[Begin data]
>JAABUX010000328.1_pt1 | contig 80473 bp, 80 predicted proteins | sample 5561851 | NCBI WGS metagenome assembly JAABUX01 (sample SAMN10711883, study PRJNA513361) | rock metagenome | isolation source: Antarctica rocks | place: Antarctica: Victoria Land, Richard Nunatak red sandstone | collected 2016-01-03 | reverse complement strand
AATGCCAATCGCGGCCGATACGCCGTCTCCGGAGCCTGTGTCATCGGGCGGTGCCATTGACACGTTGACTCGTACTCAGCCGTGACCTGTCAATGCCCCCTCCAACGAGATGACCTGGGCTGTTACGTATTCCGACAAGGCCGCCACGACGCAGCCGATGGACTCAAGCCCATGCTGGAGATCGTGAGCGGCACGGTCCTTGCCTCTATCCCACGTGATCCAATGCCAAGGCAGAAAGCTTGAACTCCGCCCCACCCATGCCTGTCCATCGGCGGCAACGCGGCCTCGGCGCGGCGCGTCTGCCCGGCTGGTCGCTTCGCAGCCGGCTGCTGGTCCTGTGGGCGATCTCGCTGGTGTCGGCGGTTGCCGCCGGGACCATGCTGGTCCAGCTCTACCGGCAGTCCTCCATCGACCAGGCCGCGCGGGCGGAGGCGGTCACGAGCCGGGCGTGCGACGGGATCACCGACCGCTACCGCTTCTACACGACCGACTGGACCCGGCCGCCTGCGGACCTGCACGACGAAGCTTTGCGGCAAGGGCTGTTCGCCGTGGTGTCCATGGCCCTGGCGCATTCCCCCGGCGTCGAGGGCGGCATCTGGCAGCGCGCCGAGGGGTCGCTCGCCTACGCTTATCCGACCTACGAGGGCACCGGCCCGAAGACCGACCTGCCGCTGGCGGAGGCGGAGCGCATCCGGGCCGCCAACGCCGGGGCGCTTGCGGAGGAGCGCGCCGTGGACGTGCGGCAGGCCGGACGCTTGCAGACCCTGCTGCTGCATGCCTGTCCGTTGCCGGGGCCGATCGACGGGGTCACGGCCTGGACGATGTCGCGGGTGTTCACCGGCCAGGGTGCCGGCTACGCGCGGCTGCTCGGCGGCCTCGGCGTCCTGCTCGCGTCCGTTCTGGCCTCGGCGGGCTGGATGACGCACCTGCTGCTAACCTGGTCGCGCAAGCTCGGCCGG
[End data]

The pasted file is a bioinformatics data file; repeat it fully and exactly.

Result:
>JAABUX010000328.1_pt1 | contig 80473 bp, 80 predicted proteins | sample 5561851 | NCBI WGS metagenome assembly JAABUX01 (sample SAMN10711883, study PRJNA513361) | rock metagenome | isolation source: Antarctica rocks | place: Antarctica: Victoria Land, Richard Nunatak red sandstone | collected 2016-01-03 | reverse complement strand
AATGCCAATCGCGGCCGATACGCCGTCTCCGGAGCCTGTGTCATCGGGCGGTGCCATTGACACGTTGACTCGTACTCAGCCGTGACCTGTCAATGCCCCCTCCAACGAGATGACCTGGGCTGTTACGTATTCCGACAAGGCCGCCACGACGCAGCCGATGGACTCAAGCCCATGCTGGAGATCGTGAGCGGCACGGTCCTTGCCTCTATCCCACGTGATCCAATGCCAAGGCAGAAAGCTTGAACTCCGCCCCACCCATGCCTGTCCATCGGCGGCAACGCGGCCTCGGCGCGGCGCGTCTGCCCGGCTGGTCGCTTCGCAGCCGGCTGCTGGTCCTGTGGGCGATCTCGCTGGTGTCGGCGGTTGCCGCCGGGACCATGCTGGTCCAGCTCTACCGGCAGTCCTCCATCGACCAGGCCGCGCGGGCGGAGGCGGTCACGAGCCGGGCGTGCGACGGGATCACCGACCGCTACCGCTTCTACACGACCGACTGGACCCGGCCGCCTGCGGACCTGCACGACGAAGCTTTGCGGCAAGGGCTGTTCGCCGTGGTGTCCATGGCCCTGGCGCATTCCCCCGGCGTCGAGGGCGGCATCTGGCAGCGCGCCGAGGGGTCGCTCGCCTACGCTTATCCGACCTACGAGGGCACCGGCCCGAAGACCGACCTGCCGCTGGCGGAGGCGGAGCGCATCCGGGCCGCCAACGCCGGGGCGCTTGCGGAGGAGCGCGCCGTGGACGTGCGGCAGGCCGGACGCTTGCAGACCCTGCTGCTGCATGCCTGTCCGTTGCCGGGGCCGATCGACGGGGTCACGGCCTGGACGATGTCGCGGGTGTTCACCGGCCAGGGTGCCGGCTACGCGCGGCTGCTCGGCGGCCTCGGCGTCCTGCTCGCGTCCGTTCTGGCCTCGGCGGGCTGGATGACGCACCTGCTGCTAACCTGGTCGCGCAAGCTCGGCCGG